A few weekends ago, a friend moved to hug me goodbye, and when I stepped away to stop her, she recoiled from me as if I’d kicked her pet kitten.
There was a time, not that long ago, when there was a universal, unspoken assumption that we would not touch each other; today, it’s up for discussion. Once, crossing the road or holding back to avoid walking past someone was seen as sensible, even caring; now, it somehow feels passive aggressive.
Even as the social distancing guidelines started to become more restrictive again, I walked past pubs crammed with people and their pints, and watched friends post photographs of themselves on Instagram with their arms around each other, feeling as though reality has been split in two. As though the anxiety- and number-filled corona-verse I thought we were living in had been replaced by another, carefree world, and no one thought to let me know. (Perhaps, hopefully, this is an unrepresentative impression: I mostly move – in both real life and on social media – in circles of the under-40s, who face a lower risk from coronavirus and behave accordingly.)
I still shrink back, press myself into corners and against walls, instinctively hold my breath (probably not a proven defence against coronavirus, I’ll admit), when I cross paths with someone on the pavement. I have had “Happy Birthday” stuck in my head since March. I wonder if I will ever again return to congested, enclosed spaces – a bar, a gig – without feeling like my throat is crawling, like bristles have broken out through my skin.
Assiduous rule-following is not the most endearing part of my character, and it does not sit easily with me as a result. I don’t want to be seen as a bore, but the rules, they call to me. Social convention dictates that people who disregard them are fun, and those who uphold them are boring. In school we had names for such a person: nerd, teacher’s pet, buzz-kill. I have found these indictments returning to me often these past weeks, as I’ve questioned whether my despair at others’ laxity is a valid concern, or the disproportionate reaction of an oversized schoolgirl.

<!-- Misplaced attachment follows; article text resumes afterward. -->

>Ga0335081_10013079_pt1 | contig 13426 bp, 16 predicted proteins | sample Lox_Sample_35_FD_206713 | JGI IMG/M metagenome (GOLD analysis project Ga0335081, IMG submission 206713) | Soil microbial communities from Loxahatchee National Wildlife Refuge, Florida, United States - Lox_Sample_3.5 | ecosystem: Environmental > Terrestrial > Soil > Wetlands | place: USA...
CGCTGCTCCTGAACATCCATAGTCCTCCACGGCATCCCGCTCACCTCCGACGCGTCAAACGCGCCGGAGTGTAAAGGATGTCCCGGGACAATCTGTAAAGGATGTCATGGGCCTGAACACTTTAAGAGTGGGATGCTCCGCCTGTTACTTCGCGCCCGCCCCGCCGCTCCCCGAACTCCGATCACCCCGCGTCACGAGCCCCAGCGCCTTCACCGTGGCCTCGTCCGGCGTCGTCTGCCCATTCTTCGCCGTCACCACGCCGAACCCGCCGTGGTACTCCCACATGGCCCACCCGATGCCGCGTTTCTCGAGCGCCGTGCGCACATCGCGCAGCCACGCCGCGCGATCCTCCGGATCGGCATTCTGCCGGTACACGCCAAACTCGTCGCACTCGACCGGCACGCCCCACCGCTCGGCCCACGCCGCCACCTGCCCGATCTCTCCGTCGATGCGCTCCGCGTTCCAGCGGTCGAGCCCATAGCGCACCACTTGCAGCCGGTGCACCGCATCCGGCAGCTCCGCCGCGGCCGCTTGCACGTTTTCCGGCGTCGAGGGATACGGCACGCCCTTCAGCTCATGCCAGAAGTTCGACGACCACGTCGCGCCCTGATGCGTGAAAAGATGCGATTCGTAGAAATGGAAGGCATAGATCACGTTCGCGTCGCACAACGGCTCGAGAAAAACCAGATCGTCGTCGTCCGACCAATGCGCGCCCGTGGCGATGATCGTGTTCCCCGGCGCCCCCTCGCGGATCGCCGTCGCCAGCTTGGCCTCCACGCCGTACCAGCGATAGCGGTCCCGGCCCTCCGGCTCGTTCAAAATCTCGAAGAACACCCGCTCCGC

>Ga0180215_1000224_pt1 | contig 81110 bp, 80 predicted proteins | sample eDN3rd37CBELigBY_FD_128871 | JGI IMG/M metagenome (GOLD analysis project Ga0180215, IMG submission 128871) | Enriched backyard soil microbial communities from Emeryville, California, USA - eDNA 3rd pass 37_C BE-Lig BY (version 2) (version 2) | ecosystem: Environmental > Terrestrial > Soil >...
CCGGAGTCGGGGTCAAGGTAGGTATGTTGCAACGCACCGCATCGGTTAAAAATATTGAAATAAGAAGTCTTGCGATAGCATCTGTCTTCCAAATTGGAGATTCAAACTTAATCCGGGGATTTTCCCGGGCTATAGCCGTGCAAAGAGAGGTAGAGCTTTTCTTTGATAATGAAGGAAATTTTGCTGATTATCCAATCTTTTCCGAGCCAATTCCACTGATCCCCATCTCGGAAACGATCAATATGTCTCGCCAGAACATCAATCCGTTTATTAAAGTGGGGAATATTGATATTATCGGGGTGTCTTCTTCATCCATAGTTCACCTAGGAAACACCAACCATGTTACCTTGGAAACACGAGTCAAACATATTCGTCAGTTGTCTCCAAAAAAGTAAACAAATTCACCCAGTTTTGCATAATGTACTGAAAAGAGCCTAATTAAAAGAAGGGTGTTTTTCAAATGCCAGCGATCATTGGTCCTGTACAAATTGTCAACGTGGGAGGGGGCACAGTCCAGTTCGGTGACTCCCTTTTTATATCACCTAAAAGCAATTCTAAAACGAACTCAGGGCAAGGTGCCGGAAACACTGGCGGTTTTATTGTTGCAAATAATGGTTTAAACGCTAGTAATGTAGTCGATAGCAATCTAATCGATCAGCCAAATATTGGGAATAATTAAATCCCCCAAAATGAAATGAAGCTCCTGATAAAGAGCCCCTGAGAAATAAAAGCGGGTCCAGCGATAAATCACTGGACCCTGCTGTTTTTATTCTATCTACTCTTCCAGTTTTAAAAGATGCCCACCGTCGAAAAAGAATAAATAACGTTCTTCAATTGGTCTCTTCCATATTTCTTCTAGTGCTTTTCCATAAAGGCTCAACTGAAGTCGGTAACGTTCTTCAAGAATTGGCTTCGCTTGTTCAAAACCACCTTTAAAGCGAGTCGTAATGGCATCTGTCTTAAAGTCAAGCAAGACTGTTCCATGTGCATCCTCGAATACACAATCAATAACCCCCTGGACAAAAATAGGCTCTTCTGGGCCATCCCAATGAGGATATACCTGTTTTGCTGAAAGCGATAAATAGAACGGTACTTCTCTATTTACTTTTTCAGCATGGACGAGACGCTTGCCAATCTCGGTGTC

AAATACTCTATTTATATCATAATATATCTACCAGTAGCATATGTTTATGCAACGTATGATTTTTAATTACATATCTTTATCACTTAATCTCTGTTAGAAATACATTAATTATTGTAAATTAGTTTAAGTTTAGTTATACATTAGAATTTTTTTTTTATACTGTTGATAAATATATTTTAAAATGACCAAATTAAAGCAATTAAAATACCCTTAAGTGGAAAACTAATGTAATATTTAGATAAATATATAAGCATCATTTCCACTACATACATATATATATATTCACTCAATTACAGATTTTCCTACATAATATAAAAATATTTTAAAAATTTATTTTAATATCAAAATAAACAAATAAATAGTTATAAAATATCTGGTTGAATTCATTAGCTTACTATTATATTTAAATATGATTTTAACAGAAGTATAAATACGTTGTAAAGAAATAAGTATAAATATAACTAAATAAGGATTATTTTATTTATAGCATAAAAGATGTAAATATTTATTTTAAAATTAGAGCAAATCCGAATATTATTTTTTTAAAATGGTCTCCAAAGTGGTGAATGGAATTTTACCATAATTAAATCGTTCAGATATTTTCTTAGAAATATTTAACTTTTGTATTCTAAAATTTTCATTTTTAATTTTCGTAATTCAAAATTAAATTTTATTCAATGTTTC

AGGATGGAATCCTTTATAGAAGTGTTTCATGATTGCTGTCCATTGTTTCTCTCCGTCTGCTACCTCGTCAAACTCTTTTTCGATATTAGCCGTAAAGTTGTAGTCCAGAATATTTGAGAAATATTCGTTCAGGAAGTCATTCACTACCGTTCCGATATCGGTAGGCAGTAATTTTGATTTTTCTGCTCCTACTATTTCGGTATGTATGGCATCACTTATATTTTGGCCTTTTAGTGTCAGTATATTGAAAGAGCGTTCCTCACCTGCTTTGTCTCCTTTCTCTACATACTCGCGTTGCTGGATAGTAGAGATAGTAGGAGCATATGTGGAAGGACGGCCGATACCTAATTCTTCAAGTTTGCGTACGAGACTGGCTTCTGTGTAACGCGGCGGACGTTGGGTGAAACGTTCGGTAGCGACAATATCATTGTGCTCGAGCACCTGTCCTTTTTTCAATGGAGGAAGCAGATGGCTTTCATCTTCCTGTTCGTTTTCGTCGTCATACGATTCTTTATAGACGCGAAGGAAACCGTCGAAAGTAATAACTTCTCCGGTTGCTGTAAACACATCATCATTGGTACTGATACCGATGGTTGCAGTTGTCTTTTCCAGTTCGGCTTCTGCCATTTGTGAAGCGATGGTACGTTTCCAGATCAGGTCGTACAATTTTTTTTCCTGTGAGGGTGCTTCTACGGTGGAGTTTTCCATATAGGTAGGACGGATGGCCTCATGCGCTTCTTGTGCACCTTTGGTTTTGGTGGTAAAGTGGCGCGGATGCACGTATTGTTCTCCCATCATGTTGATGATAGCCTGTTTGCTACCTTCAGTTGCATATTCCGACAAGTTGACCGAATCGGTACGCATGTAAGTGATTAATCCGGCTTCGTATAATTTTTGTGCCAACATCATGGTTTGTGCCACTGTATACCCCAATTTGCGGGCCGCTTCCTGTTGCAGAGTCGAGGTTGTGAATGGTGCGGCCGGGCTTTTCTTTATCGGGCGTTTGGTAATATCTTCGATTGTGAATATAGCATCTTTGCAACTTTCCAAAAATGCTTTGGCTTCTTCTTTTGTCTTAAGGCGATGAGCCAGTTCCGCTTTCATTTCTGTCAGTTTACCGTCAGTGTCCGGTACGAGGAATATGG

I’ve never been a rule-breaker. Every school report recorded my exemplary behaviour. Prefect, head of house, deputy head girl (the deputy part still hurts) – you get the idea. I remember, with a vivid and stinging shame, every instance I was told off as a child. Even at 28, I rarely cross the road without waiting for the green man. I expect other people to follow the rules, too: in primary school I had a rota for who was allowed to sit next to me at lunch each day. It’s not really my fault. I am the daughter of a head-teacher; I am genetically predisposed to be this way.
But there is a difference between following rules for the sake of following rules – an area in which, I’ll admit, I might need some help – and following rules for the sake of preserving life. Between blind respect for authority (and, to be clear, I by no means consider Boris Johnson the arbiter of logically constructed rules, nor commend going all Priti Patel on your neighbours), and conscious respect for others. The entreaty to “live a little” while others are dying is, to me, unforgivably glib.
We each do what small things we have to in order to get by, and I remind myself regularly that I cannot know or judge the intimate and possibly valid reason a stranger does not wear a mask, or is unable to keep their distance. But the statistical reality is that for the majority, a lack of caution is not a necessity, but some mix of denial, ignorance and fatigue.
The government has put the burden on the individual to follow the restrictions so that it can direct any blame away from itself. In doing so it has shifted the national mind-set from collective responsibility and common experience to personal choice and desire; from what we owe each other, to what the world owes us.
Perhaps my visceral vexation at those who break restrictions is merely self-righteousness and over-active anxiety, but I hope it is something different, more expectant: a longing to see the new-found solidarity of the early crisis continue well beyond it, and fear that it is already lost.